This article is part of:

Explainer Series

A series of guides to help you buy and use gear in the outdoors.

view all 48 articles
Base Layers: 27 Winter Tops For Any Budget

Base Layers: 27 Winter Tops For Any Budget

Filed under: Apparel  Base Layer  Explainer Series 

Support us! GearJunkie may earn a small commission from affiliate links in this article. Learn more.

The base and insulating layers of winter 2016 are ripped with high-tech fabrics to keep you warm and dry. These are reviews of some of our favorites in the wool and synthetic genres.


There’s certainly no shortage of options for long underwear these days. To help you pick the best this season, GearJunkie reviewed and has itemized a list by insulation category and price, starting at rock-bottom with a $15 top.

We reviewed men’s tops, though these are all available in women’s and usually have a pairing bottom, which typically cost around the same price. When possible, we’ve identified the country of origin and provide fabric weight in grams per meter squared or microns.

One tip before we dive in: everyone has their own internal thermostat. If you tend to run cold, buy warmer. If you find yourself stripping off layers when others are bundled, go lighter. With 27 options to choose from, this list has something for everyone.


Super light and form-fitting, the ultralight base layer will prevent heat loss on an autumn day, shun solar radiation when things heat up, or provide that first, quick drying layer against the skin under heavier base layers. If you want to strip it off altogether, they disappear nicely in a daypack. Fabric weights are 80-135g/m² or wool fiber diameter in 17.5-micron weight.

L.L.Bean Silk Crewneck. $48


The original ultralight base layer, silk (though not very breathable) is prized for its smooth surface and trim fit, making it an ideal first layer. Looking to boost warmth under your street clothes, L.L.Bean’s Silk Crewneck is a good base layer for those non-athletic pursuits of trekking into work on frigid days.

Patagonia Capilene Lightweight Crew. $50

Patagonia Capiline Crew

Patagonia’s Capilene Lightweight Crew has structural upgrades over yesteryear’s time-tested design, including weave pattern that allows for easy layering and enhanced moisture transfer, gusseted underarms, thumb loops, flatlock seams, and a long backside to keep the shirt tucked.

At 3.5 oz., the Capilene Lightweight is the lightest in their lineup. We’d like to note that Capilene is available in a variety of weights, and is an excellent option across the board, from this super light option above, to Polartec Powergrid fabric-based Thermal Weight layers.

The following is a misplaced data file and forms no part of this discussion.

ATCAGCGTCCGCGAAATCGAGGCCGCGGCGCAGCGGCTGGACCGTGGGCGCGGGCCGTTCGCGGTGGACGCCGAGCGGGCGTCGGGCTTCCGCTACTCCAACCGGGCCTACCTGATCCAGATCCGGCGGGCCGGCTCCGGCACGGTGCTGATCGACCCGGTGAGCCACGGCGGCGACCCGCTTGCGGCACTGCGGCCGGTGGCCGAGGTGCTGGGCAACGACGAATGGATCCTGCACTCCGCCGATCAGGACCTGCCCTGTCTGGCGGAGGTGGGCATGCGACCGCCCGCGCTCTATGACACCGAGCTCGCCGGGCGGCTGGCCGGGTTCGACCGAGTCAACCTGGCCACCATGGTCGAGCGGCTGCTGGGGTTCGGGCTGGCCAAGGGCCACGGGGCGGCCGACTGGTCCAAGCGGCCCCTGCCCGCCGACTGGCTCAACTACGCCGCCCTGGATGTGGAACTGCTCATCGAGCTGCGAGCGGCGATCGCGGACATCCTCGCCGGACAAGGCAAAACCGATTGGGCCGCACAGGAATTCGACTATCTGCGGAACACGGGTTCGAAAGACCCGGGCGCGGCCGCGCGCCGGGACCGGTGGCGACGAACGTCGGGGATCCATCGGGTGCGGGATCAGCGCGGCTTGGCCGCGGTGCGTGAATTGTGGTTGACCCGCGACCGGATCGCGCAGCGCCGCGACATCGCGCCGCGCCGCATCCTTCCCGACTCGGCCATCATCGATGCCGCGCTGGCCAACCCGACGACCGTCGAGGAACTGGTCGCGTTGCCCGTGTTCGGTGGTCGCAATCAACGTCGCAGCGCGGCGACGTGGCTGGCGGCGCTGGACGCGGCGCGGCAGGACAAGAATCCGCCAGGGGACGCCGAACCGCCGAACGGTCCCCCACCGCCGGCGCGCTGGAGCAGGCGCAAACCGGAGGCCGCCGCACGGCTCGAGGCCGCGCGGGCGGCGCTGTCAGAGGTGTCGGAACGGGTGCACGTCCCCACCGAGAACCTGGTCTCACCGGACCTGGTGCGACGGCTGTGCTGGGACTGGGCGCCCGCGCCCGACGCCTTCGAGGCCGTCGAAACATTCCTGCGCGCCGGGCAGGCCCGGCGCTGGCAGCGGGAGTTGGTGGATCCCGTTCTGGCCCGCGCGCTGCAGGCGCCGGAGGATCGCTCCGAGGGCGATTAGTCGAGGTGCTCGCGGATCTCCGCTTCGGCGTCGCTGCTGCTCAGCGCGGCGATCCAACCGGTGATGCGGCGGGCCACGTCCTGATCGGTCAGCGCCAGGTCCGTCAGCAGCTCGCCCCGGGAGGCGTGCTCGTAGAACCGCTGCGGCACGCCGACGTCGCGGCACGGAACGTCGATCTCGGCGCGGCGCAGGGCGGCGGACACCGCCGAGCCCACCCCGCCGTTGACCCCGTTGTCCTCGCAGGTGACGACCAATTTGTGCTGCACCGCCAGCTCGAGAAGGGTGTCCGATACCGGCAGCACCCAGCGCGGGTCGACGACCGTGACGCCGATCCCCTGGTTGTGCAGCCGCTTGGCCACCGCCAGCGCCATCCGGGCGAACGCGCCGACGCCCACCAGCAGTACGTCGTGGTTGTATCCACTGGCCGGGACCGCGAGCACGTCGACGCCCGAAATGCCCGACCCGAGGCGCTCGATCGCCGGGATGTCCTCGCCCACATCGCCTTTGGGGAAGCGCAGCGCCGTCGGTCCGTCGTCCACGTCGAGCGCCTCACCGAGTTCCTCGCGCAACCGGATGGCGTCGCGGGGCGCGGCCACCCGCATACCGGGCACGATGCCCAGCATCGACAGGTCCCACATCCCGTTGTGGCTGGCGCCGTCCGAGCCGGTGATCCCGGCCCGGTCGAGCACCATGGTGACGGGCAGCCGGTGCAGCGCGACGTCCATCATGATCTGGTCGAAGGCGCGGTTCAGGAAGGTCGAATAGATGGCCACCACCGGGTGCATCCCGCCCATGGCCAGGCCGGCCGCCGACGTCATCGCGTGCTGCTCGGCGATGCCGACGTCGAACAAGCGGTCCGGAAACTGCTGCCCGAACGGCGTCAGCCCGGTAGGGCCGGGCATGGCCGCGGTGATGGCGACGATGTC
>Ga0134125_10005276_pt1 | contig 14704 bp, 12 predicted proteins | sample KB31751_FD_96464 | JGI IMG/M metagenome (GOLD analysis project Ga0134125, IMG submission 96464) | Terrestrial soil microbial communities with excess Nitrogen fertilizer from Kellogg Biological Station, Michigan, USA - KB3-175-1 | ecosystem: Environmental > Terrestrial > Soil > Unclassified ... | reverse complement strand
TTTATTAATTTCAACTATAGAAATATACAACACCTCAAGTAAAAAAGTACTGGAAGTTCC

Fabric weight: 80g/m²

Made in: Sri Lanka

Rab MeCo 120 Short Sleeve Tee. $70

Rab MeCo

Rab combines the activated carbon molecule called 37.5 (formerly Cocona) with merino wool for the MeCo 120 tee (it’s also made in long sleeve) that we’ve tested like crazy and still go to as a top choice for running, hiking, mountaineering, skiing, or any other activity where moisture wicking and stink inhibition are priorities. This is one of our favorite shirts and it’s been going strong for four years. Read the full review here.

Fabric weight: 120 g/m²

Made in: China

Ibex Woolies 1 Crew. $80


Ibex calls its Woolies 1 Crew a “lightweight merino rib-knit top.” It’s a basic, thin, pure-merino piece, a tough and awesomely versatile shirt that seems expensive but is worth every penny. We’ve worn incarnations of this shirt going on 10 years. It’s an icon in the world of merino base layers.

Buy this base layer if you run, snowshoe, or otherwise sweat a lot outside in the winter. We trust the thin merino wool to regulate temp and keep us warm even when soaked with sweat. Caveat: Pure merino is a horrible wicking fabric; look to poly pieces for better wicking and faster drying. ($80; $85 zip-neck version; more info here.)

Fabric weight: 18.5 micron

Made in: Canada

WoolPro Skylark & Juno. $60


Massachusetts-based WoolPro is a new entry in the merino space. We have tested the company’s Juno top for six months, and the shirt is solid. At $59.99, the all-merino (18.5 micron) fabric is midrange in price but of great quality. It has an athletic, close fit, and a bonus is its slick V-neck, which adds style and lets the shirt double as a semi-formal T-shirt. The company’s Skylark is the long-sleeve version, and it costs just $5 more.

Fabric weight: 18.5 micron

Arc’teryx Phase SL. $80



Arc’teryx Phase SL blends polypropylene with polyester through a crimped multi-dimensional weave. The combination increases the fabric’s surface volume (and moisture transfer rate), which in turn dumps heat during high-output exertion.

But it’s the little things with Arc’teryx: athletic fit, flat-sewn seams, gusseted arm panels, and silver fiber ions that temper the notorious polypro stench. At 4oz., the Phase SL was the most expensive in price per ounce.

Fabric weight: 98g/m²

Made in: China

Pettet Endurance Project Shevlin. $60


Pettet Endurance Project, or PEP, is an Oregon-based merino apparel brand that builds pieces for the running niche, cold and warm weather alike. The brand’s Shevlin shirt, a long-sleeve basic merino top, has served as a solid base layer for us in a year-long test.

The fabric is a thin Australian merino wool, 18.5 microns, and it’s comparable to Ibex’s Woolies line, though a bit smoother. (It’s also less expensive, retailing for $60.) We like the look and the fit of the Shevlin, including longer sleeves with thumb loops, articulated arms, and a trim, athletic fit.

Fabric weight: 18.5 micron

Made in: USA

Read on for Lightweight Base Layers…

tagged: winter
Contributing Editor (and Gear Junkie Idaho Bureau Chief) Steve Graepel is allegedly a crook and a thief, conning his friends to steal away time from their families in pursuit of premeditated leisure, which typically involves a bike, a pack-raft, skis, running shoes, climbing rack, or all of the above.